The passing of global basketball icon Kobe Bryant this year cast a long shadow on the sneaker industry. Resellers questioned the morals of cashing in on inflated prices around his shoes, Nike pushed back product from his line, and Reebok made a last-minute stop to a colorway tied to his footwear free agency during the early 2000s.
That retro of that Reebok shoe—a white, yellow, and purple pair the Los Angeles Laker once wore—was designed well before his death and originally planned for release at this year's NBA All-Star weekend in Chicago. Reebok has since canceled the launch.
"It was originally slated to launch earlier this year, but we pulled it from [direct-to-consumer] and wholesalers in light of Kobe's death," a Reebok employee tells Complex. The sneaker is a version of the Reebok Question, Allen Iverson's first signature model, that's floated around the internet for months.
While Bryant, who died in a tragic helicopter crash in California in January, was a Nike athlete for most of his career, he did have history in Reeboks. When he was between sneaker deals during the 2002-03 NBA season, he switched between brands regularly, spending some of those games in player-exclusive Reeboks. Among them was his pair of Questions in home Lakers colors.
Iverson himself posed next to the sneaker in September 2019, hinting at the coming retro. Freelance sneaker designer Frank Cooke, who helped bring the player exclusive back, posted his pair to Instagram in February 2020 after Bryant's death. The shoe showed up again on Wednesday, when Brian Nadav, founder and creative director at Philadelphia sneaker boutique Lapstone & Hammer, uploaded shots of his personal pair to social media.
"Initially I was trying to get the early launch on these playing into the Kobe from Philly story," says Nadav. The plan never came to fruition—Reebok ended up working with California-based footwear chain Shoe Palace on the product instead. And while even that launch was nixed after Bryant's passing, Nadav managed to secure a pair from Iverson's inner circle.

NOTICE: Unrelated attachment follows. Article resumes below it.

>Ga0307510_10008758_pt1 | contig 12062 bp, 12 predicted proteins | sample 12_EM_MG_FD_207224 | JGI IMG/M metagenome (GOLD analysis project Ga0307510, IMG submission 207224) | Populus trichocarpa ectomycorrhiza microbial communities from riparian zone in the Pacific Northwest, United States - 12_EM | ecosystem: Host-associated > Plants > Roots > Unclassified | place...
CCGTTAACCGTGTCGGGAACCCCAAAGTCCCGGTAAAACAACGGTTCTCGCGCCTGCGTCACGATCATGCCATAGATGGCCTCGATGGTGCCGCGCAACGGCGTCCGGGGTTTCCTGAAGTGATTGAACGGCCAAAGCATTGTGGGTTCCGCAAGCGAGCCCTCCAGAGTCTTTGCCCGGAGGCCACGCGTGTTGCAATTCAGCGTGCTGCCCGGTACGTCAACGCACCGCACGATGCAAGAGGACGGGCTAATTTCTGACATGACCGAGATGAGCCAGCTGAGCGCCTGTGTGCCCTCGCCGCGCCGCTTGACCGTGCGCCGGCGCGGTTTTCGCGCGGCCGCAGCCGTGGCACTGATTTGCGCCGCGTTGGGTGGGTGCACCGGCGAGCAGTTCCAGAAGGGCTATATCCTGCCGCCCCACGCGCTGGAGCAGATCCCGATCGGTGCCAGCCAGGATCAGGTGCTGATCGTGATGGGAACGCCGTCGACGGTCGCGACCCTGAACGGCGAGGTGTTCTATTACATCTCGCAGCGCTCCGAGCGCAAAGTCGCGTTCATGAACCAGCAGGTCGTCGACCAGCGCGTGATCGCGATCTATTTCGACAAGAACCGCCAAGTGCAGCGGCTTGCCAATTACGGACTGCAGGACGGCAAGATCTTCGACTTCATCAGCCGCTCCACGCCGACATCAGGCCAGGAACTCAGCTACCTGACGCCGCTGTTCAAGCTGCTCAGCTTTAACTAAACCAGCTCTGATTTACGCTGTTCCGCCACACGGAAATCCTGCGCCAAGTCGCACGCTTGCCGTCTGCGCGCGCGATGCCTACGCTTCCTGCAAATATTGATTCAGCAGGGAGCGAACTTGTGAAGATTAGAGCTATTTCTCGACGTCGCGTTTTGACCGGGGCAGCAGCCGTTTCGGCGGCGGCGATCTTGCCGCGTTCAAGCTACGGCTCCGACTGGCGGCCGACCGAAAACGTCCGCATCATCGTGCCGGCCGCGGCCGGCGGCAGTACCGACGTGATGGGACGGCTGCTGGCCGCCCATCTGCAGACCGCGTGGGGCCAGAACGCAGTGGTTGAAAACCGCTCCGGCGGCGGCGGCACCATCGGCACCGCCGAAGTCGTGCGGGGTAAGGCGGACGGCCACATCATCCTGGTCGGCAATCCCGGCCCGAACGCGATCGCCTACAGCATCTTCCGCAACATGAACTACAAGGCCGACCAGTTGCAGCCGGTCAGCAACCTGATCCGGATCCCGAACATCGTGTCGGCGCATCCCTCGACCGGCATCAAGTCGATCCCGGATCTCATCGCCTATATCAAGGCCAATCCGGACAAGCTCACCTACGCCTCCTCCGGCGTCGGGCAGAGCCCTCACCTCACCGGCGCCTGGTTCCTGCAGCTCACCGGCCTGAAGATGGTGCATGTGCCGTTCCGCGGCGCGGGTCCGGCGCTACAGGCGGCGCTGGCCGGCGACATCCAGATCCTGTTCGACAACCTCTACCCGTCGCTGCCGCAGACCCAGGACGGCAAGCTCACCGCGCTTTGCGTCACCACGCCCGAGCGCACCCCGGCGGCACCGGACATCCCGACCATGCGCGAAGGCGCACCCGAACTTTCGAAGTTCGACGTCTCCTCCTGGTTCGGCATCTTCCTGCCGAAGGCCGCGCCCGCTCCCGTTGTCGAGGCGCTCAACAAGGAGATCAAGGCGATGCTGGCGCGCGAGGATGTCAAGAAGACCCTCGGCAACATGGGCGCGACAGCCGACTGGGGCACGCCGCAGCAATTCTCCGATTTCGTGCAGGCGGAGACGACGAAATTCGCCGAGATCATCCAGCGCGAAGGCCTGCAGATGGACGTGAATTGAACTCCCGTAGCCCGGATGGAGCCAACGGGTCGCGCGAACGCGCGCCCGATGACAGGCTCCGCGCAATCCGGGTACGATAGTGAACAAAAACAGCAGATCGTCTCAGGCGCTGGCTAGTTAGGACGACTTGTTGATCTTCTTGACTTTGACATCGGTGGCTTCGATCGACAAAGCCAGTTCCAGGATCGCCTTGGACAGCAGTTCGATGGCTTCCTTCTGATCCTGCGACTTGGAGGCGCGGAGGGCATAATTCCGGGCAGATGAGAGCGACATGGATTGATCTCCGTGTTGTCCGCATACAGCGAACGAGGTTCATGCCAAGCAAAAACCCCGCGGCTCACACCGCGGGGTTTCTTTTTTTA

Cooke, the designer who helped Reebok and Shoe Palace with the plan to bring the old Bryant exclusives back to the market, is hopeful the product will one day release. But the timing in February for All-Star just wasn't right, especially given the potential for misunderstanding around production timelines.
"I just want people to know that it definitely wasn't a cash-in," he says, explaining that plans to retro the shoe that Bryant wore began around a year before his death. This was not, Cooke underlines, an effort to make a product around his passing, but rather an attempt to honor his unique sneaker legacy while he was still alive.
Nadav's Instagram posts reveal the extent to which the retro evoked that legacy. It comes in a shoe box disguised as a nondescript package of brown cardboard, with the address to the Lakers practice facility printed on and details pointing to its original status as a promo-only shoe. That spin on the sneaker, which was tied to Bryant but not endorsed by him, is reminiscent of a similar tribute released by New Jersey shop Packer Shoes in 2013. As with other models connected to Bryant, the Packer pair has shot up in value on the secondary market since his death.
It's possible that the unreleased retro of the Lakers-themed Reebok Questions first made for Kobe Bryant almost 20 years ago will enjoy a similar aftermarket price should pairs ever find their way to resale platforms. That was never the point, though.
"Nobody knew this tragedy was coming," Cooke says, "but we wanted to tell that Kobe story because he's a legend."